How the world became a giant casino

During the past few days, I’ve had the pleasure to discover the works and explore the wisdom of one of the greatest economists of our time, Antal Fekete. This mathematician and economist is, as far as I know, the most knowledgeable person on matters of monetary policy and financial markets. I hope that in the following weeks, I will be able to distill this knowledge into my posts on subjects such as monetary policy, the gold standard, interest rate theory and much, much more.

For today, I will content myself with developing a simple idea. An issue, which I hadn’t considered of much importance. The subject at hand, today, will be speculation and gambling.

Speculation, is often given a bad rep in the media. People think that it is simply a matter of bankers and brokers gambling and enriching themselves with our money.

Free-market advocate, on the other hand, will defend speculation, saying that it has a relevant role in the market, that it prevents markets from deviating too much from their equilibrium.

But the truth is, that today the world does suffer from excessive gambling by the financial sector. The derivatives markets, triples every year, and its growth outpaces that of any other market, having reached recently a total estimated value of 100 trillion dollars.

To appreciate why this is a problem, and how it came about, we must appreciate first the subtle difference between speculation and gambling.

Speculation, is trying to predict future outcomes, based on forces of nature which may or may not push things one way or another. This means that we try to guess and insure ourselves against the risks created by nature.

Gambling, on the other hand, means betting on risks created by man. When you go to a casino and you spin a wheel and try to guess on which number the ball will land, that is gambling. It is a game of chance and the uncertainty in it is a human creation.

In those two simple definitions, we can find the hidden truth behind derivatives markets. We can understand why derivatives have grown to over 100 trillion, having been virtually inexistent before the 1930s.

The way in which monetary policy has evolved in the last century, has given place to what we have today. Through this dogma of “money supply” manipulation, we have created, us humans, a world of uncertainty in terms of interest rates, exchange rates, and the gold price.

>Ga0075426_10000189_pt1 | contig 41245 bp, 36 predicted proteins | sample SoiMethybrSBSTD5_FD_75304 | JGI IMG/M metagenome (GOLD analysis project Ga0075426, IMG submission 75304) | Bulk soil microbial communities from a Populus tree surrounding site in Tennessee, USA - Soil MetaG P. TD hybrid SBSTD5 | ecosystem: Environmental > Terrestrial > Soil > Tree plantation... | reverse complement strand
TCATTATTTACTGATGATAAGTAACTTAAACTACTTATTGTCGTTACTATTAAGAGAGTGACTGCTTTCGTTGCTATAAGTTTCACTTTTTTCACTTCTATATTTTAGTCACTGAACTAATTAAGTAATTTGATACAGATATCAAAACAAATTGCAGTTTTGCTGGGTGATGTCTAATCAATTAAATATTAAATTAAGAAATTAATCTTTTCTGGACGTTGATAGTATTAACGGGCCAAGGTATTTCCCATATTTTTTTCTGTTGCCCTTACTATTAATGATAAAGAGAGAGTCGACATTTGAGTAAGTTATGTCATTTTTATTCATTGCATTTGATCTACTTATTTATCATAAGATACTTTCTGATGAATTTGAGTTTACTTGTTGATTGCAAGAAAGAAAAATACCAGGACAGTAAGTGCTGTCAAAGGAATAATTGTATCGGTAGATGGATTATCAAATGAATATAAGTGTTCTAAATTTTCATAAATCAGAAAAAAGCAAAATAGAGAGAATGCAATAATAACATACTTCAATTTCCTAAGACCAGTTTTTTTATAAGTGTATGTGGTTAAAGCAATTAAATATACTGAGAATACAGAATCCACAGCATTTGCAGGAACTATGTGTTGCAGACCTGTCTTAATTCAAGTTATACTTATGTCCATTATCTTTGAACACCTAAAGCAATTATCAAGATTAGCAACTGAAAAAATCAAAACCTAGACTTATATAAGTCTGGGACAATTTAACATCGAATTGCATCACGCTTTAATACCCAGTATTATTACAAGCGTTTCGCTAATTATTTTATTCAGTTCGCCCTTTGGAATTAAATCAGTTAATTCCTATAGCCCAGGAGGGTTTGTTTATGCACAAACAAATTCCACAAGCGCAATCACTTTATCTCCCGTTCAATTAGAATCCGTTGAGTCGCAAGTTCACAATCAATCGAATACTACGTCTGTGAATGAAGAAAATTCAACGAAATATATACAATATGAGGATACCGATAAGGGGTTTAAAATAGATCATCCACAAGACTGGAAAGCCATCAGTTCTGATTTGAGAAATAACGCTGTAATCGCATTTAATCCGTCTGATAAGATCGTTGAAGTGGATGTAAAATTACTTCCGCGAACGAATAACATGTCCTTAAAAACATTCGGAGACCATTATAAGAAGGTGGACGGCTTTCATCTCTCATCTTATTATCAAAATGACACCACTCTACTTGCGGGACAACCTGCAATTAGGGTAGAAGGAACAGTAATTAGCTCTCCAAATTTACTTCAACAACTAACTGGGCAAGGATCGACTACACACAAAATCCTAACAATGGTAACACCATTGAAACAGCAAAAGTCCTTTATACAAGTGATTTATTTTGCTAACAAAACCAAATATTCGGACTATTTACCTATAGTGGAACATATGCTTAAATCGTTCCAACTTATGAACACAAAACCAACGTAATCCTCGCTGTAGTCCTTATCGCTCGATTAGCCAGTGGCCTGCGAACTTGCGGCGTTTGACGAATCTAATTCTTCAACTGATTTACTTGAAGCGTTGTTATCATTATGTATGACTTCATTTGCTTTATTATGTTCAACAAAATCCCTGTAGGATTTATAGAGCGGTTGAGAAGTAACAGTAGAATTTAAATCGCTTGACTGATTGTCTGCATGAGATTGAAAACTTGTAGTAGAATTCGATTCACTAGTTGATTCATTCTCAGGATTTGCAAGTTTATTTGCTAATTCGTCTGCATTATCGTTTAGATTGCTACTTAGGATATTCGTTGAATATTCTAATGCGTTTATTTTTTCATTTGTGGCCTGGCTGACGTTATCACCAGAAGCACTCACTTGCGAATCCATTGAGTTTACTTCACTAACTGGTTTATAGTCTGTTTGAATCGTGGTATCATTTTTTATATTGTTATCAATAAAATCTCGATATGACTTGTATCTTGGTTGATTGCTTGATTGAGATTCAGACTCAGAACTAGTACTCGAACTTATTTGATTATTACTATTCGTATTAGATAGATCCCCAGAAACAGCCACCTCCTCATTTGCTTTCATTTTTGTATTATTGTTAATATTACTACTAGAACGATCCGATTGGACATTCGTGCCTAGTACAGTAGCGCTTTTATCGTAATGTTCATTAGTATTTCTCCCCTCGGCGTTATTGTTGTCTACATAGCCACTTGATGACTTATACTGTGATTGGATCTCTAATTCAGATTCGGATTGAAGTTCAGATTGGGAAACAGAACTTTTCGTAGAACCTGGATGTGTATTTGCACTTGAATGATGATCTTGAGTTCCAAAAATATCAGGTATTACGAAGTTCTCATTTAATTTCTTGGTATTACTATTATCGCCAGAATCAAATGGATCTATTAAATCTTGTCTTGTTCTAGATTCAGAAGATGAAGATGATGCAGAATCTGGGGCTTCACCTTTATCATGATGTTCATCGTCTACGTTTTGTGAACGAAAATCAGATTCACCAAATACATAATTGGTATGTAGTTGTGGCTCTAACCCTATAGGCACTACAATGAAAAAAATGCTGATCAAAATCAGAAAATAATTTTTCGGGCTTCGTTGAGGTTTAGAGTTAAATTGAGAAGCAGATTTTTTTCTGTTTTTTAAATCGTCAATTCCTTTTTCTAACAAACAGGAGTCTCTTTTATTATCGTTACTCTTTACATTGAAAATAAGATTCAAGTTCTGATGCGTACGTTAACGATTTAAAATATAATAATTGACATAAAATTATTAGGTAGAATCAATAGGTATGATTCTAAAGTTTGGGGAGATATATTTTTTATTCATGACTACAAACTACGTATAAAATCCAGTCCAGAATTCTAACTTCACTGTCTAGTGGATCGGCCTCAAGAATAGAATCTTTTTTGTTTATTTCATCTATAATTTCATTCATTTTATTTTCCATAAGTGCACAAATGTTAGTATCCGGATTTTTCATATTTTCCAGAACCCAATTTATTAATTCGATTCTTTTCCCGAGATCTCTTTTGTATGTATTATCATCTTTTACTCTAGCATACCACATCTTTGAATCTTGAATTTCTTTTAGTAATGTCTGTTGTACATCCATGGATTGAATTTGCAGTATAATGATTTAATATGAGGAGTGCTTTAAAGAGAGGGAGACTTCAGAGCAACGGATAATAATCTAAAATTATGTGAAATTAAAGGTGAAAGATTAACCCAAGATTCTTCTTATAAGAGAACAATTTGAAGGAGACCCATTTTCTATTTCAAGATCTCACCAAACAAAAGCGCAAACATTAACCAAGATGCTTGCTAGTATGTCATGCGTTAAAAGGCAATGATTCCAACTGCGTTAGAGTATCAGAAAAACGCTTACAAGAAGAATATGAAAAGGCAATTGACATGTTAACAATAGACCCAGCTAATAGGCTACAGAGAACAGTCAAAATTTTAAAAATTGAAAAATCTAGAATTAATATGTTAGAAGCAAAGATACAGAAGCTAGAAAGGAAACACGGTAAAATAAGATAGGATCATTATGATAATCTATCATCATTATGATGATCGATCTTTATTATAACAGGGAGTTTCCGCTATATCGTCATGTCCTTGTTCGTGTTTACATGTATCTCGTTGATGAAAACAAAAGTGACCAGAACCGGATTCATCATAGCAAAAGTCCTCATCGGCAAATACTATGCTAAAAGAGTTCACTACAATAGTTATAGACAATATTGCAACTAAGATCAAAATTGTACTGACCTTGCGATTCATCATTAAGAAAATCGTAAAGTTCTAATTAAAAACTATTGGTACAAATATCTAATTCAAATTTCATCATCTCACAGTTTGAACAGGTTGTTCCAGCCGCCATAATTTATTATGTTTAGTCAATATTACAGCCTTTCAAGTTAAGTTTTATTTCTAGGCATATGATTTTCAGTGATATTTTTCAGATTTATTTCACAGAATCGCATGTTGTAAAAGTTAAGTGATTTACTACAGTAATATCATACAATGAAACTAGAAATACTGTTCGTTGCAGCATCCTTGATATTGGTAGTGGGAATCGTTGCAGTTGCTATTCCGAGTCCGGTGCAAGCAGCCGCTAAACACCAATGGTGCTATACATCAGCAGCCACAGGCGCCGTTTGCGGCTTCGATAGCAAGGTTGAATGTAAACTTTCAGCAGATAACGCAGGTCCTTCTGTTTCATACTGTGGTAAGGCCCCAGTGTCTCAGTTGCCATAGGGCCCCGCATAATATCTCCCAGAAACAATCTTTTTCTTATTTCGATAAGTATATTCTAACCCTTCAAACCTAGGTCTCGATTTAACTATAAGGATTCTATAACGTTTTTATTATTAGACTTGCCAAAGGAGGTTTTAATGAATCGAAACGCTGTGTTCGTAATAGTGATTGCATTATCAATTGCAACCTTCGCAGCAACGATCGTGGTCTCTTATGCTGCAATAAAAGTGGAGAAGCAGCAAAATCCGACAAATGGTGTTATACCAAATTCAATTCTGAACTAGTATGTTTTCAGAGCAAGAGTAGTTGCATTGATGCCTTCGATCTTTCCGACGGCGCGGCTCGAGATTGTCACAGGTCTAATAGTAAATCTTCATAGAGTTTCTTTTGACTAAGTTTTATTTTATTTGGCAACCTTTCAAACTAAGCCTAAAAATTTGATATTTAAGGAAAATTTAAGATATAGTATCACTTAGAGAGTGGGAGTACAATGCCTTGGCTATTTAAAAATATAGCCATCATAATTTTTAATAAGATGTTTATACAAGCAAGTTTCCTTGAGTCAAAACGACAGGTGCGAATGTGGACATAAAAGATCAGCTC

Back in the age of the gold standard, interest rates were stable, and also, notably low. Exchange rates, were fixed, and of course, their value in terms of gold was stable since gold was money.

The demise of gold, is what brought about the rise in financial gambling. When markets are volatile, speculators jump at the opportunity. It becomes profitable, not to own bonds, or currency, but rather to trade them, if you know when. And financial markets do know when. Though it is not openly discussed, it is clear where the Central Banks, the Fed and ECB, stand when it comes to the bond and gold market.

In terms of bonds, we know the Central Banks will always have a bias in favor of lower interest rates. All that regular banks need to do is anticipate what the Central Bank will do. They will buy bonds, not because of their return, but because of the expected surge in price that will occur after the Central Bank conducts its Open Market Operations.

When it comes to gold, the opposite is true. The Central Banks will act to stop the price from rising beyond a certain point. When street banks have an idea that this is coming, they can preemptively sell their gold options and futures, again, contributing to set in motion the decline of the price, which is precisely what the Central Banks want.

In this way, the financial sector enriches itself yes, purely by gambling. Worst of all, this is not a matter of one bank loosing against another, but rather, it constitutes a transfer of wealth from the productive sector to the financial sector. The process of how this happens, is incredibly complex, and we will explore it more in depth in the future. For now, just keep in mind what I said before:

Speculation on exchange rates and interest rates is literally inexistent under a gold standard. The de-linking of gold from our monetary system, is what has allowed this massive amount of gambling and debt accumulation which will eventually bring the Western world as we know it to a sudden end.


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